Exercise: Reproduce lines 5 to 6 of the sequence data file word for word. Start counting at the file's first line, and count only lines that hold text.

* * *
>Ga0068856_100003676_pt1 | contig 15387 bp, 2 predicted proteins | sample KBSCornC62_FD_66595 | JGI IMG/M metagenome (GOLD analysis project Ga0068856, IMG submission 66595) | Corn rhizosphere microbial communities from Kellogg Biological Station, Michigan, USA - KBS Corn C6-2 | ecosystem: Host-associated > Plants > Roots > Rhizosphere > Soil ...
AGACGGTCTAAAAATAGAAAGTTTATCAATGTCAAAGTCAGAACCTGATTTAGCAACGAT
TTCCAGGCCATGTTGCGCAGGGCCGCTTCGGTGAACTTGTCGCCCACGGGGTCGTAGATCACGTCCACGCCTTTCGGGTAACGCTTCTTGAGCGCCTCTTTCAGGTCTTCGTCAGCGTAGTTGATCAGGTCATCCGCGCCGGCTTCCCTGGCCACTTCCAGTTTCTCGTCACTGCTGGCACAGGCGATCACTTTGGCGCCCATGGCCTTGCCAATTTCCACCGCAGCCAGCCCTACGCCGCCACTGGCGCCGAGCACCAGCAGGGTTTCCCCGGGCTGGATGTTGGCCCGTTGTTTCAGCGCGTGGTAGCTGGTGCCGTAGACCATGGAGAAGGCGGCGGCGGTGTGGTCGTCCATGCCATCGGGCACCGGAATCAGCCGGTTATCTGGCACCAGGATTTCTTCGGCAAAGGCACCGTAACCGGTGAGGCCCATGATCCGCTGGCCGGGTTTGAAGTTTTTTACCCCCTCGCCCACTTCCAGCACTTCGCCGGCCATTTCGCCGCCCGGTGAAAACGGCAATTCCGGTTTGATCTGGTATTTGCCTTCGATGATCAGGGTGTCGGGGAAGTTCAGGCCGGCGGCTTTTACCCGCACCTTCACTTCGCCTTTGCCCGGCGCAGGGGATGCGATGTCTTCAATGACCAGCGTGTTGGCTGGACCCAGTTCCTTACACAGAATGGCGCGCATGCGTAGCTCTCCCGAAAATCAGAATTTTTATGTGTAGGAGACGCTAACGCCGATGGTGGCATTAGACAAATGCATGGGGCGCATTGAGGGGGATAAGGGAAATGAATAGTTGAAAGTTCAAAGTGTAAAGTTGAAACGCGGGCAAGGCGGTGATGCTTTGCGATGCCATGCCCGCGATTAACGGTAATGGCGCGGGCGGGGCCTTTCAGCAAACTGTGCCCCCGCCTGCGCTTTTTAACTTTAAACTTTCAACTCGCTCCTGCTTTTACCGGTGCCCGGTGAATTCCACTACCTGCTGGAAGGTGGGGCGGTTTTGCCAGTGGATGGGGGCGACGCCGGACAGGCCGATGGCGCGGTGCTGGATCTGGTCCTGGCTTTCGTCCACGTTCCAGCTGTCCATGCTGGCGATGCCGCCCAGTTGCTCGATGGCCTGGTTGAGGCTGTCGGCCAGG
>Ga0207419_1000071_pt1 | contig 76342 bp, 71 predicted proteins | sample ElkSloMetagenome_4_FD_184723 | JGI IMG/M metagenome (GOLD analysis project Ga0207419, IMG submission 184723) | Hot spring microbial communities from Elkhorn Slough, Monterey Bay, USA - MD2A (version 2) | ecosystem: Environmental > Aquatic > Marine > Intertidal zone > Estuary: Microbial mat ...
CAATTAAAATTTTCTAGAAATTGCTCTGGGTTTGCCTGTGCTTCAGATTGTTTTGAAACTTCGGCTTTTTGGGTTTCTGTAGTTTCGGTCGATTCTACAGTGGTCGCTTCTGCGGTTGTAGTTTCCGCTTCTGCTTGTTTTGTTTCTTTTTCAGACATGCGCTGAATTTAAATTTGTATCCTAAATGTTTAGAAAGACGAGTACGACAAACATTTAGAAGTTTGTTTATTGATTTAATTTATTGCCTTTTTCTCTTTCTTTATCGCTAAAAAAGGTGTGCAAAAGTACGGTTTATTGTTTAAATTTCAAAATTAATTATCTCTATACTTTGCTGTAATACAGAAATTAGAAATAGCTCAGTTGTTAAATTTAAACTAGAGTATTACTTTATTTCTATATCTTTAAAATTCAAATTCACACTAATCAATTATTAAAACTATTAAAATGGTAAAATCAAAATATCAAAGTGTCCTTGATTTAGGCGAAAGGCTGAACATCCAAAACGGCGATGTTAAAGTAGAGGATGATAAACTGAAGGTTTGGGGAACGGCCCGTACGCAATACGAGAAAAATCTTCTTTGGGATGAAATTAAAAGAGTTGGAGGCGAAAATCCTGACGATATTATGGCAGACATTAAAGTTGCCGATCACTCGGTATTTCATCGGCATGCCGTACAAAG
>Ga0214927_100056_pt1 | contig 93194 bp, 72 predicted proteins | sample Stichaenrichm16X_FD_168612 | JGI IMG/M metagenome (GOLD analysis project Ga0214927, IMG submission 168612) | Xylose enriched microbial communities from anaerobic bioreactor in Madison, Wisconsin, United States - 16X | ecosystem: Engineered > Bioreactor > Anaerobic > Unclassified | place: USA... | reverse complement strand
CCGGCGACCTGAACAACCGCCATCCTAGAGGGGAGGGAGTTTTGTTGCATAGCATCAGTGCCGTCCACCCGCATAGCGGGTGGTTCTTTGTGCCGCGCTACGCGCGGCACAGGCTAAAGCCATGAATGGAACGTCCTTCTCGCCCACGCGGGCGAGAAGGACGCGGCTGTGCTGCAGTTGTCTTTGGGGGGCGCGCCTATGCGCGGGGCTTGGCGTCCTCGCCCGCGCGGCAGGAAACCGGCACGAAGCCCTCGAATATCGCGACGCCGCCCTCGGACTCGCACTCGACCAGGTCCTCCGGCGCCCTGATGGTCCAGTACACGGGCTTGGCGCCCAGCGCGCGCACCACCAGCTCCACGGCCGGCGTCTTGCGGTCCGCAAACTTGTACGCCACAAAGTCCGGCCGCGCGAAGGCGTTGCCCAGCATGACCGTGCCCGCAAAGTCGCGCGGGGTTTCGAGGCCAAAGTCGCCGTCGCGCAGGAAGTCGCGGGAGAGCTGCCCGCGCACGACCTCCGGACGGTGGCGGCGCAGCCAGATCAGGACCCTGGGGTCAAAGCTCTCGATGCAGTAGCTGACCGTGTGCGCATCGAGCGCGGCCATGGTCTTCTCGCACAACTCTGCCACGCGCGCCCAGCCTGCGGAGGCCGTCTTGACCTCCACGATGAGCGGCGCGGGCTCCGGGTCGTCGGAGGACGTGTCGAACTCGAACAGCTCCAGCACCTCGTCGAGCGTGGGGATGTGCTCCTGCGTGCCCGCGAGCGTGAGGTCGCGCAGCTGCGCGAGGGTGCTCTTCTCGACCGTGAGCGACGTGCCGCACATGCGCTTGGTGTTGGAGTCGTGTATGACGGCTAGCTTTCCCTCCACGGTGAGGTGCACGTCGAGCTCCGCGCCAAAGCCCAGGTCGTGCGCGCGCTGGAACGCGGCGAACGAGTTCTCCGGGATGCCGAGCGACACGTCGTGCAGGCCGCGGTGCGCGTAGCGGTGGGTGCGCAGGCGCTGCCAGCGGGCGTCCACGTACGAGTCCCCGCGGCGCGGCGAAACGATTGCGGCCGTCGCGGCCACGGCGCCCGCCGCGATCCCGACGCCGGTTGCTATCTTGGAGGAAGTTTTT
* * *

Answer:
CAATTAAAATTTTCTAGAAATTGCTCTGGGTTTGCCTGTGCTTCAGATTGTTTTGAAACTTCGGCTTTTTGGGTTTCTGTAGTTTCGGTCGATTCTACAGTGGTCGCTTCTGCGGTTGTAGTTTCCGCTTCTGCTTGTTTTGTTTCTTTTTCAGACATGCGCTGAATTTAAATTTGTATCCTAAATGTTTAGAAAGACGAGTACGACAAACATTTAGAAGTTTGTTTATTGATTTAATTTATTGCCTTTTTCTCTTTCTTTATCGCTAAAAAAGGTGTGCAAAAGTACGGTTTATTGTTTAAATTTCAAAATTAATTATCTCTATACTTTGCTGTAATACAGAAATTAGAAATAGCTCAGTTGTTAAATTTAAACTAGAGTATTACTTTATTTCTATATCTTTAAAATTCAAATTCACACTAATCAATTATTAAAACTATTAAAATGGTAAAATCAAAATATCAAAGTGTCCTTGATTTAGGCGAAAGGCTGAACATCCAAAACGGCGATGTTAAAGTAGAGGATGATAAACTGAAGGTTTGGGGAACGGCCCGTACGCAATACGAGAAAAATCTTCTTTGGGATGAAATTAAAAGAGTTGGAGGCGAAAATCCTGACGATATTATGGCAGACATTAAAGTTGCCGATCACTCGGTATTTCATCGGCATGCCGTACAAAG
>Ga0214927_100056_pt1 | contig 93194 bp, 72 predicted proteins | sample Stichaenrichm16X_FD_168612 | JGI IMG/M metagenome (GOLD analysis project Ga0214927, IMG submission 168612) | Xylose enriched microbial communities from anaerobic bioreactor in Madison, Wisconsin, United States - 16X | ecosystem: Engineered > Bioreactor > Anaerobic > Unclassified | place: USA... | reverse complement strand